I was reading a frankly depressing article linked on ONTD about sexism in Hollywood and saw a reference to this movie, What's Your Number, where Anna Faris plays a woman who is afraid that if she's slept with too many men already, she'll never get married. First of all, the book this is based on has the woman reading in the New York Post (not exactly the most respectable bastion of journalism in the first place) that the average person has 10.5 partners in their lifetime; she then sets a number for herself, saying that 20 will be her limit before getting married. Naturally, the story has her hitting that limit and then freaking out because she's not married yet, and she goes on a quest to seek out her former lovers and determine if she let The One slip away. I haven't read this book, but I really hope the point is not to encourage that kind of arbitrary quantification system.
But then again, maybe that's exactly what it does. ONTD's linked source describes the film as being about a woman who learns in a "ladymag" (oh, what a lovely, condescending little word) that if she sleeps with one more person than the 20 she already has, she'll never get married. So the NY Post has become a "ladymag" and the woman gets her "limit" advice from the mag, not her own relationship issues. Great. But that's not even the worst part.
Apparently, the studio is haggling over the number, trying to figure out how many partners they can give the character without making her a slut.
Did you hear that? That was my foot kicking something hard.
If this were an independent movie or a foreign movie, this would not be an issue. I'm FORCIBLY reminded of a theory I had several years ago, when the script was being written for the second Bridget Jones movie. Renee Zellweger apparently had some issues with the initial script, and I was musing over the plot elements of the book to try and figure out what might be amiss. After seeing the final film, I became convinced that earlier drafts of the script must have included both Bridget and Mark seeing (and sleeping with? I can't remember from the book) other people while they were broken up. In the book, there is nothing terribly appalling about this - just your normal obstacles to getting the couple back together. But I KNEW - especially after they turned Bridget's rival into a sweethearted lesbian with a crush on her - that somewhere, in some meeting, it had been decided that audiences wouldn't forgive Bridget (and probably not Mark either) for being with someone else.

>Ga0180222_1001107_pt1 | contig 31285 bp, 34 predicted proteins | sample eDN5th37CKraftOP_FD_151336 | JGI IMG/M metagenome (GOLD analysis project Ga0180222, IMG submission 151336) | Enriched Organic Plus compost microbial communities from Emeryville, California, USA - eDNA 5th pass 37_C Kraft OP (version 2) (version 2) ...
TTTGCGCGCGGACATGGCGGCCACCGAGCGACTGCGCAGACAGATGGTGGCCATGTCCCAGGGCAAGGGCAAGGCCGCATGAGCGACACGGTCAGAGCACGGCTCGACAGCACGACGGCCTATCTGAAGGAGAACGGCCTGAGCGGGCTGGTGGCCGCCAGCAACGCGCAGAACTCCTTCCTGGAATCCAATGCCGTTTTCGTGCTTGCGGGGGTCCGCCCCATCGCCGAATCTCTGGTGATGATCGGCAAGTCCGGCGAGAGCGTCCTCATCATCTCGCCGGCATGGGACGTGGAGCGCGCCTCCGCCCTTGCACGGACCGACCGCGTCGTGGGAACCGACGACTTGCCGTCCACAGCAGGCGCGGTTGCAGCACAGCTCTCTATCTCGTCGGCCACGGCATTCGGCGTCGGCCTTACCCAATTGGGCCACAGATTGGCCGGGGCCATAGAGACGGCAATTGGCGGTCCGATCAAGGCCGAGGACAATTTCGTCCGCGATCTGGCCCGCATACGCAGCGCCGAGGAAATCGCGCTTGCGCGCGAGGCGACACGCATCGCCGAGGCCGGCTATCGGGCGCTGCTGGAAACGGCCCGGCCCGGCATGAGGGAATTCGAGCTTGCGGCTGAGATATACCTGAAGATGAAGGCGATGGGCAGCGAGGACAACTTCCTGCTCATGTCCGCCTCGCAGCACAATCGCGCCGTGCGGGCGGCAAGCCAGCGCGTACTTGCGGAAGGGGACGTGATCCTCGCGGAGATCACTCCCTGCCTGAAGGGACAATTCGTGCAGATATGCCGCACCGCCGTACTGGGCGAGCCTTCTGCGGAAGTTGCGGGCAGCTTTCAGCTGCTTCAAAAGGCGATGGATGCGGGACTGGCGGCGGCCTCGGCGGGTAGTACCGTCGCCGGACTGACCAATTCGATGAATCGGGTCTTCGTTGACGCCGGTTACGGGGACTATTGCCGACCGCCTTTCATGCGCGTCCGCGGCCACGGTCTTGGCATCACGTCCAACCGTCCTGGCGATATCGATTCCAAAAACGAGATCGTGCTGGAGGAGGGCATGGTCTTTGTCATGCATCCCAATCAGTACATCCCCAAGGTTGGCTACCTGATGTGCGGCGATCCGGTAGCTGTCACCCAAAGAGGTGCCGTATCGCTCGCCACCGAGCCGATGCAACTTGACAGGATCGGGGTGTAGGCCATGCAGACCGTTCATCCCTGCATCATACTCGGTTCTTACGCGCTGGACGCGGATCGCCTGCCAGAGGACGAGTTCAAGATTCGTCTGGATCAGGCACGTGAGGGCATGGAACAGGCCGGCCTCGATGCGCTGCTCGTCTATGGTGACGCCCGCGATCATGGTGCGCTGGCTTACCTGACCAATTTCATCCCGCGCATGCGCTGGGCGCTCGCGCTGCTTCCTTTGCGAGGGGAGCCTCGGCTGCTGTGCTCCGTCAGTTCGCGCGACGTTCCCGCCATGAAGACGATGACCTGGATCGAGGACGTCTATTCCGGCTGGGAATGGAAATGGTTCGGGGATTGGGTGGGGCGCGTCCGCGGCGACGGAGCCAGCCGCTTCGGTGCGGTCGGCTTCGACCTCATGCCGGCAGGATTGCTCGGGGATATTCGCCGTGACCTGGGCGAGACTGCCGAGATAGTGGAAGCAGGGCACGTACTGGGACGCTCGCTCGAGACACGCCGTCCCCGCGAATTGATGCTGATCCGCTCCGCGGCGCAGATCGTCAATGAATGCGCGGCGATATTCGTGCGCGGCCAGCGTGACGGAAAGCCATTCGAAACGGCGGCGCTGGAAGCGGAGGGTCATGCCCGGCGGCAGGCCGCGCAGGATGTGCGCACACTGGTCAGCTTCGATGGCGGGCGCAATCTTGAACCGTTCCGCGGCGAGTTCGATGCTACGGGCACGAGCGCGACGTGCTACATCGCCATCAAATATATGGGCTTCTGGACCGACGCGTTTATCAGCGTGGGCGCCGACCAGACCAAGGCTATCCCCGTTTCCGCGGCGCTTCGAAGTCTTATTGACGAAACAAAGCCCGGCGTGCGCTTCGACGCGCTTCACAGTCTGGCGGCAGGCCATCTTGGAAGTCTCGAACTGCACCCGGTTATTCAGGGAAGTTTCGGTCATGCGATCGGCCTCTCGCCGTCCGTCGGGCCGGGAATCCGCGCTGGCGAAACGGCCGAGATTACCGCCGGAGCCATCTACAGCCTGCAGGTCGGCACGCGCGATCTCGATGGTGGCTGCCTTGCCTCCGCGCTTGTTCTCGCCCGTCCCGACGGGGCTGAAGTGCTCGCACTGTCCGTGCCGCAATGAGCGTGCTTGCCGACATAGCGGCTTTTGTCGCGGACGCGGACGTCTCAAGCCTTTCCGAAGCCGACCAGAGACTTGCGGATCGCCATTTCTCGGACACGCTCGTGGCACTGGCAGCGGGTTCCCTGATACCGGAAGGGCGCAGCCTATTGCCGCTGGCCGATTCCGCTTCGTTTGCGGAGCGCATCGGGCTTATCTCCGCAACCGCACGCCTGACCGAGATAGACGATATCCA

At another point in the article, Anna Faris mentions a movie she made with Kate Hudson called Gold Diggers, which was supposed to be the feminine answer to Wedding Crashers. But she says that they couldn't really make it a female Wedding Crashers because, and I quote, "the big hitch was, nobody's going to like those girls if they seem like sluts... We realized we can't make an actual female ‘Wedding Crashers,' because then it would be ‘Call Girls.' " I'm telling myself that she said this sadly and with resignation, because ... *boils*
I'm also picturing that scene from Ghosts of Girlfriends Past, where Matthew McConaughey looks out upon this sea of former flings - I don't know how many there actually are, because I've never seen the movie, but in the trailer it sure looks like more than 20. Nothing wrong with that, though, is there? No, sir. Men can have all the conquests they want, with however many people they want, because they're Manly Men of Manparts.
I could draw a parallel here to female circumcision, a practice that is still used in many places in the world to make sex painful for women so they'll look upon it as a duty to their husbands, not a pleasure, and won't seek sexual encounters outside the marriage bed. Oh look, I just did.